5 tools to boost productivity for manufacturers

No matter how big or small your business is, improving processes to maximise efficiencies is key to maintaining competitiveness and growing profits. Evaluating current practices and existing workflow is necessary, but implementing and utilising new technologies and tools can increase productivity as well.

Here are five tools and processes to help you examine and design a more productive – and successful – manufacturing process for your business.

Rapid prototyping

Moving a product into mass production without recognising even the most minor of flaws or defects can cost a business millions of dollars. Enter rapid prototyping — technology which automatically builds a real-scale model of an object in a short lead time using Computer-Aided Design (CAD) software. 3D printers are included in this class of technologies.

Rapid prototyping gives the engineer, design, and development teams the advantage of being able to explore and realise concepts much faster. Teams can move beyond visualising and can grasp the physicality of the product much more easily. This also increases the ease of identifying flaws before the item is mass-produced. The efficiencies gained from rapid prototyping are not only time saved, but also savings in cost.

Gas metal arc welding (GMAW) tools

GMAW tools offer a significant increase in productivity versus gas tungsten arc welding (GTAW) tools. The deposition rates and ease of operation are considerably higher than GTAW tools and are suited for both automatic and manual welding situations. Although the equipment is more complex, in terms of quality control, GMAW tools can produce high-quality welds much faster, so taking the time to learn how to use the equipment pays off.

Air blowers

Air blowers are effective at speeding up the drying time for various applications, including processes for welding, melting, shrinking, curing, drying, heating, activating, and sterilisation. Air is passed across a heated element to raise the air’s temperature and enable the user to focus extreme heat in specialised areas.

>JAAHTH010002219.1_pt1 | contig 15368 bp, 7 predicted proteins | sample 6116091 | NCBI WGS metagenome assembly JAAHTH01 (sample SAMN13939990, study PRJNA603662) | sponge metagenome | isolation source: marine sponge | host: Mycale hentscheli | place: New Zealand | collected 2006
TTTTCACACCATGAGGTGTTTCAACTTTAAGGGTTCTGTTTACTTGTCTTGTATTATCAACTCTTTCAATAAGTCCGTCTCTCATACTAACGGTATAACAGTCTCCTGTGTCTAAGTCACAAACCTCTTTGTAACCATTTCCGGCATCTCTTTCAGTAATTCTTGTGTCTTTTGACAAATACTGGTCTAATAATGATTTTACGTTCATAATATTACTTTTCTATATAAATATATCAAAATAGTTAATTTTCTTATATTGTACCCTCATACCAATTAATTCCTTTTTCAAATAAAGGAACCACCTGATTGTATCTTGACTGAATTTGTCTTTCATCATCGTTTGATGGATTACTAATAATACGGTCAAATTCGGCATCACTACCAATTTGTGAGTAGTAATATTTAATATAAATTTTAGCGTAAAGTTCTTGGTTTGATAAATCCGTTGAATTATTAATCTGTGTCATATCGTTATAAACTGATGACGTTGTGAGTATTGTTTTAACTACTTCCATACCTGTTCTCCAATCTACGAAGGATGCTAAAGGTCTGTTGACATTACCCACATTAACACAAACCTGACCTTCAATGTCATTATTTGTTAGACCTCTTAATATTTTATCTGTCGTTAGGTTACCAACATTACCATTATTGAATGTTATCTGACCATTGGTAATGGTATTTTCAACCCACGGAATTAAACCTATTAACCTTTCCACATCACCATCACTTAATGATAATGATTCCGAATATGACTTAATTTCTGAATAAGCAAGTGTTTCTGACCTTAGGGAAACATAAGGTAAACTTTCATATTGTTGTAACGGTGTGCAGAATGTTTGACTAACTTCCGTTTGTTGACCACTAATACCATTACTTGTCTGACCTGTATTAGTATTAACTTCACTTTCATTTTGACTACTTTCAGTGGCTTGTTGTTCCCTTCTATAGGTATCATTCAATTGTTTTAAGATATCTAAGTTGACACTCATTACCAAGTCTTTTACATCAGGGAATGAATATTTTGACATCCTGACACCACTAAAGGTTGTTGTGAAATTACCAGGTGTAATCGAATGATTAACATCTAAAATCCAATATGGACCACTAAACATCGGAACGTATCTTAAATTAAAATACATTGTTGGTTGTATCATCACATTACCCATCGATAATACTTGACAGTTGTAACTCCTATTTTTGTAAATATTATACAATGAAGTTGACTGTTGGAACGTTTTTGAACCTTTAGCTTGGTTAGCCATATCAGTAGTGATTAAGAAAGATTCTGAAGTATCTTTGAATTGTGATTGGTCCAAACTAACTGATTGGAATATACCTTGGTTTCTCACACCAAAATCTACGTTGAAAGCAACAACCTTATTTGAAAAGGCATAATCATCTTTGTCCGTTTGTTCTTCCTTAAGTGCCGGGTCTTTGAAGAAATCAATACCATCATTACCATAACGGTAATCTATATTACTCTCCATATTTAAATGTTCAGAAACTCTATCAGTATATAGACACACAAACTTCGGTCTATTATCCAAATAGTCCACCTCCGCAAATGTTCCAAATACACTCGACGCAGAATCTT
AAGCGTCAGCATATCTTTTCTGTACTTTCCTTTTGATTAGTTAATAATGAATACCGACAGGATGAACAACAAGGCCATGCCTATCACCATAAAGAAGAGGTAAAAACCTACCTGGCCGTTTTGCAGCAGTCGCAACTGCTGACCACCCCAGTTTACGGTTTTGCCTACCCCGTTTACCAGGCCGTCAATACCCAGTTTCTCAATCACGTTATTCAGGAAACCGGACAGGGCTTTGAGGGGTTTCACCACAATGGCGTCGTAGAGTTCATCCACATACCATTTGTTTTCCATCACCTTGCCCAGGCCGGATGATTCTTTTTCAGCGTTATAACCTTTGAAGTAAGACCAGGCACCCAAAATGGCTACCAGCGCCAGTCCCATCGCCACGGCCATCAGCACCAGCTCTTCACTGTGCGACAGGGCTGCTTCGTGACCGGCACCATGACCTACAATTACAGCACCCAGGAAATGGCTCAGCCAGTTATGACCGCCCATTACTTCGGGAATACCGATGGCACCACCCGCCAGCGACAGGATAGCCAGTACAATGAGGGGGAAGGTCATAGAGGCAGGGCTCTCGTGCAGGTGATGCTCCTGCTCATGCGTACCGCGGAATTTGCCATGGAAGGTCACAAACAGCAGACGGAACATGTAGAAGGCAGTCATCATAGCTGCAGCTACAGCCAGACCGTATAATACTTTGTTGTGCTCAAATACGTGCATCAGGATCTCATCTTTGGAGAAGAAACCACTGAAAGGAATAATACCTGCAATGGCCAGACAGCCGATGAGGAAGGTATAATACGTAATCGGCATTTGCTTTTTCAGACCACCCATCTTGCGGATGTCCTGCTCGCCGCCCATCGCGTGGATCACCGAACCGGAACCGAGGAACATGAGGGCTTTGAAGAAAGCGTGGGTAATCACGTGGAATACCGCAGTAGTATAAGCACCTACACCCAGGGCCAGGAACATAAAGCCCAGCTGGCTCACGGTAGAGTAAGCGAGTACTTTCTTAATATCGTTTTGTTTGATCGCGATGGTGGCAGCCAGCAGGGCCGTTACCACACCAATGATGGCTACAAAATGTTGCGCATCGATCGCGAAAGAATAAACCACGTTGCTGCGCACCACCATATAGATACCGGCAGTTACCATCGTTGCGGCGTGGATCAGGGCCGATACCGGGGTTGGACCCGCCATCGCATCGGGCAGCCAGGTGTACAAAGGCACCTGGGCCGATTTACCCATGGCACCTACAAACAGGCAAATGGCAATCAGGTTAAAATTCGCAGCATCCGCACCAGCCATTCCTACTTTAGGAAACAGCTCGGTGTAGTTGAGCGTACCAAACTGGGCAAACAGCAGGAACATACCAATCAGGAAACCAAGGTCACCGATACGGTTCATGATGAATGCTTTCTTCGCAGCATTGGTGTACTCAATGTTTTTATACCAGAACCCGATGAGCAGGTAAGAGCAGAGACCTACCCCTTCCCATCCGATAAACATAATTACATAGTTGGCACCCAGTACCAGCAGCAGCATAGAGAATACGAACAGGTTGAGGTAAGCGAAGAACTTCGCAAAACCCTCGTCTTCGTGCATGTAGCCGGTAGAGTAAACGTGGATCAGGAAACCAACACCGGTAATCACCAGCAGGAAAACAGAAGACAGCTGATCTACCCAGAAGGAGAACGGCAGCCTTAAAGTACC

Water jet cutter

A water jet cutter is a tool capable of cutting a variety of materials using an incredibly high-pressure jet of water. The nature of the tool allows it to be easily modified to be used in almost any industry, making it an indispensably versatile tool. Another important benefit is the ability to cut material intricately without interfering with its structure. There is no heat-affected zone (HAZ) since the water isn’t hot, so metals can be cut without changing basic properties.

Lean tools

Some of the best tools for maximising productivity aren’t physical tools, but a philosophy called lean thinking. Lean’s goal is small, incremental changes in processes that help decrease wasted time in these seven areas:

  • Defects or errors
  • Over production
  • Waiting
  • Inventory
  • Transportation
  • Motion
  • Over processing

Paired with the Six Sigma process to reduce product defects, lean thinking accelerates process improvement and increases efficiencies while simultaneously improving product quality. Revenue increases, costs are reduced, processes are more efficient, and more effective teams are developed.

As technology advances and manufacturing plants get more and more sophisticated, more efficiencies will arise. Technologies once thought of as impossible have revolutionised processes, already greatly improving speed and costs. What progresses will the not-so-distant future bring?